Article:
Mescher said he framed the book with Pope Francis’ vision for building a culture of encounter, and wrote it primarily as a Catholic to other Catholics, focusing on the principle of solidarity in Catholic social teaching.

“It is an academic book, informed by Scripture, Church teaching and social science experts, but written in a way that is accessible and relevant to anyone seeking a source of hope and healing to respond to the crisis of community we’re experiencing,” he said. “This is an important moment for us as a Church and country. The meaning of the word crisis signifies decision, and we have to ask ourselves: Who do we want to be on the other side of this pandemic. What kind of community are we building? How do we get there?”

Using Jesus as an example, Mescher hopes we can be an example of reconciliation in a wounded world. He reminds that Jesus met people where they were, connected with them and built an inclusive community rooted in mutual respect and responsibility.

“He stood with outsiders and outcasts, undermining categories of us and them. Jews and Gentiles would never eat together because of their different beliefs and practices, but Jesus inspired them break bread together,” he said. “The Ethics of Encounter challenges us to follow this example by reaching out to and being received by people across differences. These encounters can help remind us that we belong to each other as equals in God’s eyes, all members of God’s family.”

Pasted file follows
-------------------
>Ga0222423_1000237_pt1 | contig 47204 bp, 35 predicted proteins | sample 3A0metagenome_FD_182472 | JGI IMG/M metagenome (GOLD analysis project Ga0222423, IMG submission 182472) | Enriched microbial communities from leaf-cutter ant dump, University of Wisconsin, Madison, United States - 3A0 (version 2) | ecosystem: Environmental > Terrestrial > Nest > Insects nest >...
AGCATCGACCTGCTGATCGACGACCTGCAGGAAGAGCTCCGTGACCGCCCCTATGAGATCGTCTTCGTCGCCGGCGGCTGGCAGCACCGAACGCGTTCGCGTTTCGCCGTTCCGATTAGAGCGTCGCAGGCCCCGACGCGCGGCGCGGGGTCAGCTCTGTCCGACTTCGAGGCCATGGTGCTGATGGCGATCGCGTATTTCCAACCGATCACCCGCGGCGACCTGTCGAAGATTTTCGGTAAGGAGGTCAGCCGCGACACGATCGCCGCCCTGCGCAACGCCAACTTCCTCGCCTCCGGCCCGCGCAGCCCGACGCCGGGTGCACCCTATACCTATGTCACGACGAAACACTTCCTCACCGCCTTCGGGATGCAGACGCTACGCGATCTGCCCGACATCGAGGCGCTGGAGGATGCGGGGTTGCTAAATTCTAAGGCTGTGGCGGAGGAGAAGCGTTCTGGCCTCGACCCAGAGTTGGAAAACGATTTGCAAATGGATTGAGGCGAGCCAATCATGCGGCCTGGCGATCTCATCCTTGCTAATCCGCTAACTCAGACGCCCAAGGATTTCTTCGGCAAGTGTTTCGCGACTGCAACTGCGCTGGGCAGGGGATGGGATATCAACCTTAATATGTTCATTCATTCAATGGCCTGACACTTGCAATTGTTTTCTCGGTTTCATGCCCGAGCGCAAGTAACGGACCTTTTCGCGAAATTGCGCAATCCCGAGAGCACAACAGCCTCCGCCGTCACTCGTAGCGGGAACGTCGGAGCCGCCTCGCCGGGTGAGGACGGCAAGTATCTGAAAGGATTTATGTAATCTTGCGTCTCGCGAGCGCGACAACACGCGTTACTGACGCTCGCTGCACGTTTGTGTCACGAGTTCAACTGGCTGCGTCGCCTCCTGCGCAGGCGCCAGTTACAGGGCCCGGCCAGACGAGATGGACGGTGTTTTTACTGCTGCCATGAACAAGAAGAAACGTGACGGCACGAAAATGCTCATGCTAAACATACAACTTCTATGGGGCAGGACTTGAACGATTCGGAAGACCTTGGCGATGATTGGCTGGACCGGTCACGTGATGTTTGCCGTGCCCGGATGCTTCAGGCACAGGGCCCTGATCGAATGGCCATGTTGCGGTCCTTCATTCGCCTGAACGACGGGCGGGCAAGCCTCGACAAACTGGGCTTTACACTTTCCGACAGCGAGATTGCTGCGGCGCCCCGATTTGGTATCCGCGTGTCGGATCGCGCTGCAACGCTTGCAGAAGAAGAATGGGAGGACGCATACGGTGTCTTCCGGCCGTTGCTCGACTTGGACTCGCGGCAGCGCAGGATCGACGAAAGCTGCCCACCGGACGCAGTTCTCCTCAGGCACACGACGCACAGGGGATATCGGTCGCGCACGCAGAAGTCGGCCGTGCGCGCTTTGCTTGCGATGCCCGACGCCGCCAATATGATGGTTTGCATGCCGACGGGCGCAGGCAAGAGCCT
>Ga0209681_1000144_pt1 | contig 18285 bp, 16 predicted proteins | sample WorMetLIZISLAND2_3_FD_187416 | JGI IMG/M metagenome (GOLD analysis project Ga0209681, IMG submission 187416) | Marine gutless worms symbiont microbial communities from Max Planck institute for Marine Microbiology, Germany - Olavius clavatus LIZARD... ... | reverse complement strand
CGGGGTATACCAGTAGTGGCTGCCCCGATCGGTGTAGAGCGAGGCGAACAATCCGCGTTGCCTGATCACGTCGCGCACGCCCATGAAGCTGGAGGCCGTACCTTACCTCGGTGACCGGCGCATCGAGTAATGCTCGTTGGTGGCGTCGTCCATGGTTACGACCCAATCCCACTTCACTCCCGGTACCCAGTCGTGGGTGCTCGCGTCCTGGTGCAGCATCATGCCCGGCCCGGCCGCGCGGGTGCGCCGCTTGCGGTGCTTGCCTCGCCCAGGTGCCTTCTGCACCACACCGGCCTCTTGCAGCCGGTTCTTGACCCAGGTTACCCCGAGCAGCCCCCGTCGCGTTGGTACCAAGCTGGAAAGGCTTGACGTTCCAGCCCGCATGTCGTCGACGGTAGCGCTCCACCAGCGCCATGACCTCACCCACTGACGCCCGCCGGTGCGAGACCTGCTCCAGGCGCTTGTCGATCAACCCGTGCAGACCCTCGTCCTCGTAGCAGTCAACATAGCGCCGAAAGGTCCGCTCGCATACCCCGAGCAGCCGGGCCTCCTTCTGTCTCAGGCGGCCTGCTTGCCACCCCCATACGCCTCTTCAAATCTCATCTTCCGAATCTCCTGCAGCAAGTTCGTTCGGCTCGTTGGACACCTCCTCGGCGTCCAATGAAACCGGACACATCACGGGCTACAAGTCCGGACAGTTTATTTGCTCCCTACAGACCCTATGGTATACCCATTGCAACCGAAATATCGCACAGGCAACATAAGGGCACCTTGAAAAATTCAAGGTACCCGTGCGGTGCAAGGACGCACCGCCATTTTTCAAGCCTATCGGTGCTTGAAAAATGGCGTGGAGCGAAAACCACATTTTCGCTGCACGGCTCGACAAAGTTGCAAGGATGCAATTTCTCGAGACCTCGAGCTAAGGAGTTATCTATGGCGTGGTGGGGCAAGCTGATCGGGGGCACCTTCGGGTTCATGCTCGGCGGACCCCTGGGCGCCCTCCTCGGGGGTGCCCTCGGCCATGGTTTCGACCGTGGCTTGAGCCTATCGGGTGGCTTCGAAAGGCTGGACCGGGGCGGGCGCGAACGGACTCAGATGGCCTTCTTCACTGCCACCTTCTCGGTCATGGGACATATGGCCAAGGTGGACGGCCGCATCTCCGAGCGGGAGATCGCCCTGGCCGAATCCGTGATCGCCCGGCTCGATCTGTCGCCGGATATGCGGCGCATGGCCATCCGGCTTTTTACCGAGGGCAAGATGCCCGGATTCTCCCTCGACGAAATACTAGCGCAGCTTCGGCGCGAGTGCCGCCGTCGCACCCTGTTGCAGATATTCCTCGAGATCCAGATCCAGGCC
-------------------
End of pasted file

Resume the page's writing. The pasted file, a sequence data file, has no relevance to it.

While many Americans live in segregated communities and spend much of their time behind screens, Mescher said some studies demonstrate that Americans are less polarized than the mainstream media portrays. While most can find common ground among key issues, it disintegrates when we put on a partisan hat and think more about being right rather than doing what is right.

“To combat these trends, there are three steps we can take. First, when we think in terms of labels, whether by religion or race, class or political party, we feed into the tribalism that divides us into camps of us and them, worthy and unworthy. These labels can become macro-identities that help us feel a sense of belonging, status, and care more about being on the winning side than working toward the common good,” he said. “So, we have to fight the temptation to divide people into binary camps, especially since they don’t reflect our complex reality. Second, we need to follow the example of the Samaritan to go out of our way, and into the ditch, to encounter people across differences so we can recognize our shared humanity, reverence the Divine in every other person we encounter, break cycles of social separation. Third, we have to go beyond the example of the Samaritan by cultivating inclusive friendships.”

Mescher said it’s important to become friends with those who think differently than us, and share in rituals that shape us in courage, mercy, generosity and fidelity.

“When we collaborate on social issues in the spirit of solidarity, we will begin living like we belong to each other,” he said.

If you want to watch

View Fr. Dan Sanders and Dr. Rowe’s talk:

View Fr. Dan Sanders and Marcus Mescher’s talk:

Both books are available on Amazon.